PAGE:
Zeus (Marvel Comics)

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For the DC Comics version, see Zeus (DC Comics).
Zeus
Thorann8.jpg
Zeus featured on the cover of Thor Annual #8 (1979). Art by Keith Pollard and Bob Layton.
Publication information
Publisher Marvel Comics
First appearance Red Raven Comics #1 (Aug. 1940) (Golden Age)
Journey into Mystery Annual #1(1965) (Modern Era)
Created by Stan Lee
Jack Kirby
Joe Simon
In-story information
Alter ego Zeus
Team affiliations Olympian Gods
Council of God-Heads
Notable aliases Jupiter, Jove (names given him in ancient Rome)
Abilities Superhuman strength, speed, agility, stamina, durability and reflexes
Regenerative healing factor
Virtual immortality
Limited precognition and resistance to magic
Immunity to all diseases and Earthly toxins
Magical energy manipulation
Excellent hand to hand combatant

Zeus is a fictional character, a god in the Marvel Comics universe.

Publication history[edit]

The comic version of Zeus is based on the god of the same name from Greek mythology. Zeus first appears in Daring Mystery Comics #6 (September 1940) and was created by Stan Lee and Jack Kirby.

Fictional character biography[edit]

Zeus is the youngest son of the Titans Cronus and Rhea, the children of sky god Ouranos and elder goddess Gaea (also known as "Mother Earth"). His father Cronus rose to power in the dimension which later became known as Olympus, after fatally wounding his own father Ouranos. As he lay dying, Ouranos prophesied that one of the children of Cronus would overthrow him in turn, so Cronus ate each of his children as they were born. His wife Rhea hid Zeus, their sixth child, on Mount Lycaeum in Arcadia, and tricked Cronos into eating a stone instead of the infant Zeus. There Zeus grew to adulthood and then plotted his revenge on Cronus. Zeus, out of revenge, went down to Tartarus and freed his siblings Hades, Hestia, Hera, Poseidon, and Demeter, all now grown to adulthood, as well as the three Cyclopes, and the three hundred-handed giants called Hekatoncheries, which he had also imprisoned. The Cyclopes gave the three gods their respective weapons (Zeus' thunderbolt, Poseidon's trident, and Hades' Helm of Darkness) and taught Zeus how to wield his energy-manipulating powers, and Zeus led his allies in a ten-year war against Cronus and the Titans. After winning the war, Zeus imprisoned Cronus and most of the male Titans in Tartarus. Zeus drew lots with his brothers Hades and Poseidon, and became supreme ruler of the Olympian gods, their dimension and the sky. Zeus married Hera, but engaged in many relationships with goddesses and mortal women alike, angering his jealous wife. Some of his children from these unions were gods, and joined the Olympian pantheon, while others were mortals such as Helen of Troy and the hero Hercules who eventually became a god.

After the Hyborian Age, the ancient Greek civilization began to rise, so Zeus made the Olympian gods known to them to gain their worship. Zeus discovered the principal nexus between the Olympian dimension and Greece was at the top of Greece's Mount Olympus, near Olympia, the principal city of Earth's Eternals. Zeus and his daughter Athena met with Zuras, the leader of the Eternals, and his daughter Azura. Given the physical resemblance between the Eternals and Olympians, both parties formed an alliance, with the Eternals acting representing the gods on Earth. Zuras soon decreed that Azura become Thena. However, the humans began to think of the Eternals as the Olympian gods themselves and not merely their representatives, leading to a growing resentment by the gods towards the Eternals which eventually erupted into war for a time. Christianity eventually became the dominant religion of the Roman Empire, and Zeus decided that the Olympian gods would break most of their ties with Earth, except for Poseidon, who would continue to watch over his worshippers in Atlantis. During the war of Troy Zeus battled Thor who had accidentally been transported there. Hades deplored Zeus' decree, and challenged Zeus' supremacy many times. A millennium ago, Hercules transported a band of soldiers from ancient Greece through time to battle Norsemen who were under the protection of the Asgardian god Thor, leading to war between the Asgardians and Olympians. Zeus met secretly with the Asgardian ruler Odin, and the two elder gods put an end to the war and formed an alliance to defend Earth from the Celestials, along with Vishnu.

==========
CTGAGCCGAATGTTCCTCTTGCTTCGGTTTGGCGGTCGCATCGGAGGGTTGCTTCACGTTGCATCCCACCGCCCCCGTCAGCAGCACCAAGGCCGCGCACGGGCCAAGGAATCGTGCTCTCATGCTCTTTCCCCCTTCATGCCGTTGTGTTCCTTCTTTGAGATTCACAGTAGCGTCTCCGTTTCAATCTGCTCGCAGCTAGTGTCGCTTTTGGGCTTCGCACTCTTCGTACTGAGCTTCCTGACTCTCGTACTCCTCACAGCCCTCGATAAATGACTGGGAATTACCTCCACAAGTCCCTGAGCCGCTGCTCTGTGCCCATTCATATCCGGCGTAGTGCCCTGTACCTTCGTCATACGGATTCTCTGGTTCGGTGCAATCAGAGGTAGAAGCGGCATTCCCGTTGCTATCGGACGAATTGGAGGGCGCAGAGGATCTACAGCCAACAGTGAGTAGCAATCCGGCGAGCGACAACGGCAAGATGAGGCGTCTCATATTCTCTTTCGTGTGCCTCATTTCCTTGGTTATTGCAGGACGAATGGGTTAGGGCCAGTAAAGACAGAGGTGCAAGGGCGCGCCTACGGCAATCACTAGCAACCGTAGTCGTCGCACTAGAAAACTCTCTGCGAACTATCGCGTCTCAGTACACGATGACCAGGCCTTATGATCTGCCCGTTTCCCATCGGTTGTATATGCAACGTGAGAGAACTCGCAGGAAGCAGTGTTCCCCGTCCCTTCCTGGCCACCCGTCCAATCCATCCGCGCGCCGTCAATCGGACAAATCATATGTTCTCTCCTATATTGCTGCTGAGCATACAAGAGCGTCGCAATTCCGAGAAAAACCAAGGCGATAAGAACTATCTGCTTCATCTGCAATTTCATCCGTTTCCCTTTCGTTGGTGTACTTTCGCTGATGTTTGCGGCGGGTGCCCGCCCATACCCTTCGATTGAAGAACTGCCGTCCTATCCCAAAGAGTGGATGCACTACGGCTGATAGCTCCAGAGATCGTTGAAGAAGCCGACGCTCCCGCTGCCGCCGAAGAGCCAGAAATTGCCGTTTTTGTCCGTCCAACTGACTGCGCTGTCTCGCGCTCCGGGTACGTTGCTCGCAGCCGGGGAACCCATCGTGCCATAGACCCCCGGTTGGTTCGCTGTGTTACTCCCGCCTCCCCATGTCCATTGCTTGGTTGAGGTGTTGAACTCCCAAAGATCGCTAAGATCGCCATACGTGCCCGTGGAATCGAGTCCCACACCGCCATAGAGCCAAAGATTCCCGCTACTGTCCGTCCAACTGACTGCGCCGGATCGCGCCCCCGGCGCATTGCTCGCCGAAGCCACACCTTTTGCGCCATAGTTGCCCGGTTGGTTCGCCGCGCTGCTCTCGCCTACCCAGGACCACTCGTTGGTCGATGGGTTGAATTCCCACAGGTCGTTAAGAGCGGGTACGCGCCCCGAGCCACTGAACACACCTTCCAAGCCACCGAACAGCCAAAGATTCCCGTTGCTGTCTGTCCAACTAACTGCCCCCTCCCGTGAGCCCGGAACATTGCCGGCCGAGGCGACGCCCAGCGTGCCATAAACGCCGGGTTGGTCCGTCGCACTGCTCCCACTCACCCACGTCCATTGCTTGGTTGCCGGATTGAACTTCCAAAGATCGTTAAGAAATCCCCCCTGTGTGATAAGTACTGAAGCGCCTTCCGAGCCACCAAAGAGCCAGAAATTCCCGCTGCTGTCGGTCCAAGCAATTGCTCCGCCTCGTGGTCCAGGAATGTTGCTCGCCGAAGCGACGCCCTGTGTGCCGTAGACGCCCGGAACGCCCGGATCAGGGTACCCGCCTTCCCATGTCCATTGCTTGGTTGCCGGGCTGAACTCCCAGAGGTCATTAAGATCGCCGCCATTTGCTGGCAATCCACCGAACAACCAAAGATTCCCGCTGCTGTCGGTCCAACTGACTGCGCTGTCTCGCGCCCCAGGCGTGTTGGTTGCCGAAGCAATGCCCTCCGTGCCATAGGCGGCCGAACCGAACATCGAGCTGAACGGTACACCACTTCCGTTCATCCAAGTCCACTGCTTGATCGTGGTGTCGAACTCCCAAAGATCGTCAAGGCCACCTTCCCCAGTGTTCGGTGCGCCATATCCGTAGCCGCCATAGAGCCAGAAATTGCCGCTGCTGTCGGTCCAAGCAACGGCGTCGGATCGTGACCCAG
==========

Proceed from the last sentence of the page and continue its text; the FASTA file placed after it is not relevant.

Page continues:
Zeus' first depiction in modern comics shows his first meeting with Thor. He breaks up a fight between Hercules and Thor with his thunderbolt, and makes them clasp hands in friendship.[1] Zeus was later unable to break Hercules' "Olympian contract" with Pluto.[2] Zeus later exiled Hercules to Earth for a year for going to Earth without permission, despite the fact the Enchantress had taken control of Hercules's mind,[3] but was then himself exiled with the other Olympian gods to another dimension by Typhon. He was rescued by Hercules, and revoked Hercules' exile and sent Typhon to Tarterus.[4] Zeus then thwarted Pluto's attempt to conquer Earth.[5] Zeus was later overthrown by an alliance of Ares and the Asgardian Enchantress, and was restored to power by the Avengers.[6] Zeus resisted a failed attempt by Ares and Pluto to foment war between Olympus and Asgard.[7] Zeus also thwarted a conspiracy by Pluto, Ares, and Hyppolyta to overthrow him.[8] Zeus later revealed a pact made a millennia ago to end war between Asgard and Olympus.[9] He also revealed an alliance with Odin and the other sky-gods against the Celestials, who had threatened to close off Earth to the Gods meaning that several Skyfathers created the Destroyer armor, and imparted a portion of his power to Thor along with other Godheads to resurrect Odin and the Asgardians, who had been slain by the Celestials while in the Destroyer armor.[10] Zeus later appeared and taught Hercules a lesson about his responsibility to mortals.[11] Later he attacked the Avengers and attempted to throw them into Tartarus, blaming them for Hercules going into a coma. After attacking Hercules accidentally, he decided the Olympians should not visit Earth.[volume & issue needed]